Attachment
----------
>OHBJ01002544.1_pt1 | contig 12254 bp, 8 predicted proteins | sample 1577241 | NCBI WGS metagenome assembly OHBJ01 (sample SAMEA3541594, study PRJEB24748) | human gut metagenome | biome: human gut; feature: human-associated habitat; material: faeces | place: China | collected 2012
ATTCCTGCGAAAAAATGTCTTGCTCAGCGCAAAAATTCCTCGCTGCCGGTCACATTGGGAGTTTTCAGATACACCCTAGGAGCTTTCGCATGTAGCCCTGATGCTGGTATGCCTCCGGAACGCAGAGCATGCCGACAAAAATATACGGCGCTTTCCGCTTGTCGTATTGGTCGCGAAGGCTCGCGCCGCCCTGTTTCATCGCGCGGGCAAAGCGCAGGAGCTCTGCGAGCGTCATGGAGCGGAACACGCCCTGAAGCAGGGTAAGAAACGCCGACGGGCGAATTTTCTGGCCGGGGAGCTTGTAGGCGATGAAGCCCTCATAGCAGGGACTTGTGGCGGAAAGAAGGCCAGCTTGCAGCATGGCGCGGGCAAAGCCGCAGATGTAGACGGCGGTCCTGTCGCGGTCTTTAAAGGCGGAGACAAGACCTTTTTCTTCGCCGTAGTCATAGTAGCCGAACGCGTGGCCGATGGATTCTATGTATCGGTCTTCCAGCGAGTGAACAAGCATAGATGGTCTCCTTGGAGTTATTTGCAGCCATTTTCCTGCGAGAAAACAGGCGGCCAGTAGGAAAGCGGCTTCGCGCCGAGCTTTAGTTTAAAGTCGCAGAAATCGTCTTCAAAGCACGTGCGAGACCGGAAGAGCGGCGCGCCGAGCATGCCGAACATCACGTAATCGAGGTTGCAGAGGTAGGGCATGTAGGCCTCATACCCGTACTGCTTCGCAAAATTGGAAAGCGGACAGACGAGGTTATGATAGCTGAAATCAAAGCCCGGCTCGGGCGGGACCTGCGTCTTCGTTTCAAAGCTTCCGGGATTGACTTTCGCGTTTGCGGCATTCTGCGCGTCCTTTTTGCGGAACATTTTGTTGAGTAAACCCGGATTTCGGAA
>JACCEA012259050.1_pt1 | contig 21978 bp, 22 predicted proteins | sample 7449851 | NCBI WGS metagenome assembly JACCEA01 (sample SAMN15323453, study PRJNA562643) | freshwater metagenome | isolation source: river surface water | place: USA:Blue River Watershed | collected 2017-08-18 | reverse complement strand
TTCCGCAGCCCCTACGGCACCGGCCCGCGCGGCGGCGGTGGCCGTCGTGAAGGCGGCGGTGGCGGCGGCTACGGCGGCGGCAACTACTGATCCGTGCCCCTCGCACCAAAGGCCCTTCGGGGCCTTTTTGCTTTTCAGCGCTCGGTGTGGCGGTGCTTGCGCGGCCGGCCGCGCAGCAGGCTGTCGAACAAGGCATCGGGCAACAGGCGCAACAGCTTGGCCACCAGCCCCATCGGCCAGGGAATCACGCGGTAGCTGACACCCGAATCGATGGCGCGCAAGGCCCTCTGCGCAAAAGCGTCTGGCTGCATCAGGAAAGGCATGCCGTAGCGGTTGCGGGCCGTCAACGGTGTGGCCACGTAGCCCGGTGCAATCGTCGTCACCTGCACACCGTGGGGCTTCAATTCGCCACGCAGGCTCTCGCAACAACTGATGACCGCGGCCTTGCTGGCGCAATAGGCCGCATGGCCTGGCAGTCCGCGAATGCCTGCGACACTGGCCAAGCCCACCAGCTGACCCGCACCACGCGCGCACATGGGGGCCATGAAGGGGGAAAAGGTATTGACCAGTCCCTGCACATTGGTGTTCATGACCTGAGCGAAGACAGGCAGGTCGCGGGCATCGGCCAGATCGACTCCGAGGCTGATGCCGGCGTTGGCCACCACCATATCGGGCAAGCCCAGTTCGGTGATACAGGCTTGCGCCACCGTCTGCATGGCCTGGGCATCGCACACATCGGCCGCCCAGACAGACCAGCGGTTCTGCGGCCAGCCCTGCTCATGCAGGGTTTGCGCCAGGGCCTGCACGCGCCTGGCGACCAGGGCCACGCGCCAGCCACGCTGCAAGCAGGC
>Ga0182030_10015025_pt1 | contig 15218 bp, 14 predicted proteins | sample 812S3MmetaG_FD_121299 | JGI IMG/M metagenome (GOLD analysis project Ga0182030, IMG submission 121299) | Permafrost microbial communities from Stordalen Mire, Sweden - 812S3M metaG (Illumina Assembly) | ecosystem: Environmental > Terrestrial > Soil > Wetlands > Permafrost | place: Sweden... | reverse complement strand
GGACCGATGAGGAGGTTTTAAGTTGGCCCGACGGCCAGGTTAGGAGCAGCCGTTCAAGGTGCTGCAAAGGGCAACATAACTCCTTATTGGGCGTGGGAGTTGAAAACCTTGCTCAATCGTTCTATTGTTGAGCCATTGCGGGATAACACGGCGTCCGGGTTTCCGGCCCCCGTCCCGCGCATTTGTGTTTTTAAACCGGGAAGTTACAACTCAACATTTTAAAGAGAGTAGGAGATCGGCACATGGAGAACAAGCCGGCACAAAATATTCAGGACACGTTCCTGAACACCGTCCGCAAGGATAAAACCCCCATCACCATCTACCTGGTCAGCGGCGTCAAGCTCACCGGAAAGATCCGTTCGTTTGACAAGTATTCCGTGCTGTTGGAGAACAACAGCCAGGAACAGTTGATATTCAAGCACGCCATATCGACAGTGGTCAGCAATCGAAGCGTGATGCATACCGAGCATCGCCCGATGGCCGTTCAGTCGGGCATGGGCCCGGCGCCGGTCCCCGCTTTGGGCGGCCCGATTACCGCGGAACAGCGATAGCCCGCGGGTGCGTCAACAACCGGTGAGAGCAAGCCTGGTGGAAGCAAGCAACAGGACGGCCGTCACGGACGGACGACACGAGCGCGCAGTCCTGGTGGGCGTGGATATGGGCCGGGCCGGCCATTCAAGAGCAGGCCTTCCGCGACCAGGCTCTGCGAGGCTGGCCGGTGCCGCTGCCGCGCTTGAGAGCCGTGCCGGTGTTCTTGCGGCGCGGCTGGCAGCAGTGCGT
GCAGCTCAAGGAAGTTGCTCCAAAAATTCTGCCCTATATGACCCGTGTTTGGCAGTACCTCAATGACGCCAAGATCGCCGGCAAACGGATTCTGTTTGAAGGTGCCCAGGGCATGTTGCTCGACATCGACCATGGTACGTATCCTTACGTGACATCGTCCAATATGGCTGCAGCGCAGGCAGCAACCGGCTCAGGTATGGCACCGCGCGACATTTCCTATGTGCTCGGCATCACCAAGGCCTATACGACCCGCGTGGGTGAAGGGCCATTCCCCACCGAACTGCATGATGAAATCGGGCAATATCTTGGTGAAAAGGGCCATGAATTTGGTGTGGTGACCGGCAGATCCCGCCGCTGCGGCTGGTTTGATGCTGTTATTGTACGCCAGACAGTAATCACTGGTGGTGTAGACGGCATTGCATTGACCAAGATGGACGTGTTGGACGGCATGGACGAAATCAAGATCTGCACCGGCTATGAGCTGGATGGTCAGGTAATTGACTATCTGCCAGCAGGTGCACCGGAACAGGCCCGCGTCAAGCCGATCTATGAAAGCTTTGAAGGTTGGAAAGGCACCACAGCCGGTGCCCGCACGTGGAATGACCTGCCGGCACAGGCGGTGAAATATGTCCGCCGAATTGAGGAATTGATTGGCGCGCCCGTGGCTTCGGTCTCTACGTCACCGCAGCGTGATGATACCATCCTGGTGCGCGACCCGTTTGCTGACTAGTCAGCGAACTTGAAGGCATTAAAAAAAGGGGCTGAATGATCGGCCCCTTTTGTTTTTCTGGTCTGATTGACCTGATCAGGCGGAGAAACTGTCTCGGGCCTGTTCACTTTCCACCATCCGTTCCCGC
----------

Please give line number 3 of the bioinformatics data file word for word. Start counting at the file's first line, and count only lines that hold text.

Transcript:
>JACCEA012259050.1_pt1 | contig 21978 bp, 22 predicted proteins | sample 7449851 | NCBI WGS metagenome assembly JACCEA01 (sample SAMN15323453, study PRJNA562643) | freshwater metagenome | isolation source: river surface water | place: USA:Blue River Watershed | collected 2017-08-18 | reverse complement strand